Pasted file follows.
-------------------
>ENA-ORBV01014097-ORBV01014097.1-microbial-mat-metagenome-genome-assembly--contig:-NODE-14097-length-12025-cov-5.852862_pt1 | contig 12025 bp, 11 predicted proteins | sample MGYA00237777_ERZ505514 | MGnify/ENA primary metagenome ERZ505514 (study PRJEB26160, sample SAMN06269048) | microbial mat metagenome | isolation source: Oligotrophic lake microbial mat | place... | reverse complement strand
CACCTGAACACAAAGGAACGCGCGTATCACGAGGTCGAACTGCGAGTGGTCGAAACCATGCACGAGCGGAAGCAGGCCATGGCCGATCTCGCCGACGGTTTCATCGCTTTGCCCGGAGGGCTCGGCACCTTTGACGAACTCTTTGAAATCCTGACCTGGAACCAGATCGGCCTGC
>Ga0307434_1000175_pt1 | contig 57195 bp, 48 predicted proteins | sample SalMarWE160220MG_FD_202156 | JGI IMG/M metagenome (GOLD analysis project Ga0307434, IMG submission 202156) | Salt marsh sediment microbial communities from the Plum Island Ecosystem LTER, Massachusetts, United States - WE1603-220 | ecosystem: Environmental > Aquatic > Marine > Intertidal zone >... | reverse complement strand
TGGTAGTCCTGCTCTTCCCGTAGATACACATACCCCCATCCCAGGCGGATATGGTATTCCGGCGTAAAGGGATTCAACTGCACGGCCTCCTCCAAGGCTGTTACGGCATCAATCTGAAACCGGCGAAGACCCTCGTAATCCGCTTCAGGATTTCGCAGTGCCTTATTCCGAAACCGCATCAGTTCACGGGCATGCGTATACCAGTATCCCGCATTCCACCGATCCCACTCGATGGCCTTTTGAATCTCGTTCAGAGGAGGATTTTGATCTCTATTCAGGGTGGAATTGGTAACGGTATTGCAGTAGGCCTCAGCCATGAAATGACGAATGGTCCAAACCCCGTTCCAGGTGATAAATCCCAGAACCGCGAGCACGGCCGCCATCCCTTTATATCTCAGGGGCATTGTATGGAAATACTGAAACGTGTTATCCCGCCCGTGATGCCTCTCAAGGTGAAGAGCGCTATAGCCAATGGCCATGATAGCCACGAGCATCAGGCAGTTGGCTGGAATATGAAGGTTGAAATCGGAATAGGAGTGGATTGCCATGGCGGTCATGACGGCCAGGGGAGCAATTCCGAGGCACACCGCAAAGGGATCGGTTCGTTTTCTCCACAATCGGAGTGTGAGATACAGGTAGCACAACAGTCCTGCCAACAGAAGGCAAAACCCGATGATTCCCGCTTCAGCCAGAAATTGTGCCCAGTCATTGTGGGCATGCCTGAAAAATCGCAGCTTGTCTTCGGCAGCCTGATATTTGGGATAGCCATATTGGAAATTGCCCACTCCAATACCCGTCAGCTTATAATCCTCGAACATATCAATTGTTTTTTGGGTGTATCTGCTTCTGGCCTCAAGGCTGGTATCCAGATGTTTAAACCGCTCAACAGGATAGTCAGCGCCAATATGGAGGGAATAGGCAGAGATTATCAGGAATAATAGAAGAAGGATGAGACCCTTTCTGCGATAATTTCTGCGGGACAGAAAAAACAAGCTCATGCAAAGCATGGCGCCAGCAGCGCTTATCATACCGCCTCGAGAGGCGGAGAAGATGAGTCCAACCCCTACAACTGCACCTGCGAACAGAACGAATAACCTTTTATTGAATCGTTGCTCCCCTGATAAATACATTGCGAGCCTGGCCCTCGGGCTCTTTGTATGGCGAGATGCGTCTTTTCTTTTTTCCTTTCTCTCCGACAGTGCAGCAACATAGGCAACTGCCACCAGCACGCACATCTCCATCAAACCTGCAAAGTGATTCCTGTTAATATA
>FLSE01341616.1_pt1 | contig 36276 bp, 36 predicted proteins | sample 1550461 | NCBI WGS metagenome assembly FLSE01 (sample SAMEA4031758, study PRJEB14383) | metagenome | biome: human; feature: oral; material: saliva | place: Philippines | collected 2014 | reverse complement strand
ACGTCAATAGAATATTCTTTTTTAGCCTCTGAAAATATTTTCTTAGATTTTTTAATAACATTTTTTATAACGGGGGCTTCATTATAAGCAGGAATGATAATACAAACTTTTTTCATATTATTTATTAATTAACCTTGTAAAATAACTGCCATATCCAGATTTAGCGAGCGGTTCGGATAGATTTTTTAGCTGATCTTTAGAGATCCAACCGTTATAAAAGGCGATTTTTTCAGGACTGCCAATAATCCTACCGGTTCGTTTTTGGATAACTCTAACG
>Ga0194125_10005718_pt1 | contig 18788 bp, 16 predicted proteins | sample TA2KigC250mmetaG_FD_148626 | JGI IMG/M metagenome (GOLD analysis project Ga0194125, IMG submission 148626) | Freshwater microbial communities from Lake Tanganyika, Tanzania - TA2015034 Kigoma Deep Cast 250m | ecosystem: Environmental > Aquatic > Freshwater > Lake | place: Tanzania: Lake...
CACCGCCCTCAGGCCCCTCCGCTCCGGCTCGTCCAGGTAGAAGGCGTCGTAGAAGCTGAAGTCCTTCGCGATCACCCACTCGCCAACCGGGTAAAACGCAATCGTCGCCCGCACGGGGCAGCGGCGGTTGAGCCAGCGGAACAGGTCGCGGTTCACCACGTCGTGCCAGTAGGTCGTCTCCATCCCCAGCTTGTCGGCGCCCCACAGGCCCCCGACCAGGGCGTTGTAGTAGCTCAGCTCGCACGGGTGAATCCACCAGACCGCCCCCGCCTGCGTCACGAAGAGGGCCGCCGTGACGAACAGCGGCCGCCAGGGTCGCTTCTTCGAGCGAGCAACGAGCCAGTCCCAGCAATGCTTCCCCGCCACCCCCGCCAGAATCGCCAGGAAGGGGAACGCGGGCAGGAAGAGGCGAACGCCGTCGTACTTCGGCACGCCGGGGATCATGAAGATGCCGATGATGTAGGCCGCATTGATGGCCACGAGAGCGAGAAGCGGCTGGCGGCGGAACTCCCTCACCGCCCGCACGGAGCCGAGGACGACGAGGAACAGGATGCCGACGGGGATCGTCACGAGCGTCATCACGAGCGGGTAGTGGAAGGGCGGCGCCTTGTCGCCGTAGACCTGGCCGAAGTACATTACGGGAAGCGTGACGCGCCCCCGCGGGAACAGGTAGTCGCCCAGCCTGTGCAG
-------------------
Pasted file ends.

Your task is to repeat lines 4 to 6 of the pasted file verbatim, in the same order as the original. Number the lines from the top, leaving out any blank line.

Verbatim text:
TGGTAGTCCTGCTCTTCCCGTAGATACACATACCCCCATCCCAGGCGGATATGGTATTCCGGCGTAAAGGGATTCAACTGCACGGCCTCCTCCAAGGCTGTTACGGCATCAATCTGAAACCGGCGAAGACCCTCGTAATCCGCTTCAGGATTTCGCAGTGCCTTATTCCGAAACCGCATCAGTTCACGGGCATGCGTATACCAGTATCCCGCATTCCACCGATCCCACTCGATGGCCTTTTGAATCTCGTTCAGAGGAGGATTTTGATCTCTATTCAGGGTGGAATTGGTAACGGTATTGCAGTAGGCCTCAGCCATGAAATGACGAATGGTCCAAACCCCGTTCCAGGTGATAAATCCCAGAACCGCGAGCACGGCCGCCATCCCTTTATATCTCAGGGGCATTGTATGGAAATACTGAAACGTGTTATCCCGCCCGTGATGCCTCTCAAGGTGAAGAGCGCTATAGCCAATGGCCATGATAGCCACGAGCATCAGGCAGTTGGCTGGAATATGAAGGTTGAAATCGGAATAGGAGTGGATTGCCATGGCGGTCATGACGGCCAGGGGAGCAATTCCGAGGCACACCGCAAAGGGATCGGTTCGTTTTCTCCACAATCGGAGTGTGAGATACAGGTAGCACAACAGTCCTGCCAACAGAAGGCAAAACCCGATGATTCCCGCTTCAGCCAGAAATTGTGCCCAGTCATTGTGGGCATGCCTGAAAAATCGCAGCTTGTCTTCGGCAGCCTGATATTTGGGATAGCCATATTGGAAATTGCCCACTCCAATACCCGTCAGCTTATAATCCTCGAACATATCAATTGTTTTTTGGGTGTATCTGCTTCTGGCCTCAAGGCTGGTATCCAGATGTTTAAACCGCTCAACAGGATAGTCAGCGCCAATATGGAGGGAATAGGCAGAGATTATCAGGAATAATAGAAGAAGGATGAGACCCTTTCTGCGATAATTTCTGCGGGACAGAAAAAACAAGCTCATGCAAAGCATGGCGCCAGCAGCGCTTATCATACCGCCTCGAGAGGCGGAGAAGATGAGTCCAACCCCTACAACTGCACCTGCGAACAGAACGAATAACCTTTTATTGAATCGTTGCTCCCCTGATAAATACATTGCGAGCCTGGCCCTCGGGCTCTTTGTATGGCGAGATGCGTCTTTTCTTTTTTCCTTTCTCTCCGACAGTGCAGCAACATAGGCAACTGCCACCAGCACGCACATCTCCATCAAACCTGCAAAGTGATTCCTGTTAATATA
>FLSE01341616.1_pt1 | contig 36276 bp, 36 predicted proteins | sample 1550461 | NCBI WGS metagenome assembly FLSE01 (sample SAMEA4031758, study PRJEB14383) | metagenome | biome: human; feature: oral; material: saliva | place: Philippines | collected 2014 | reverse complement strand
ACGTCAATAGAATATTCTTTTTTAGCCTCTGAAAATATTTTCTTAGATTTTTTAATAACATTTTTTATAACGGGGGCTTCATTATAAGCAGGAATGATAATACAAACTTTTTTCATATTATTTATTAATTAACCTTGTAAAATAACTGCCATATCCAGATTTAGCGAGCGGTTCGGATAGATTTTTTAGCTGATCTTTAGAGATCCAACCGTTATAAAAGGCGATTTTTTCAGGACTGCCAATAATCCTACCGGTTCGTTTTTGGATAACTCTAACG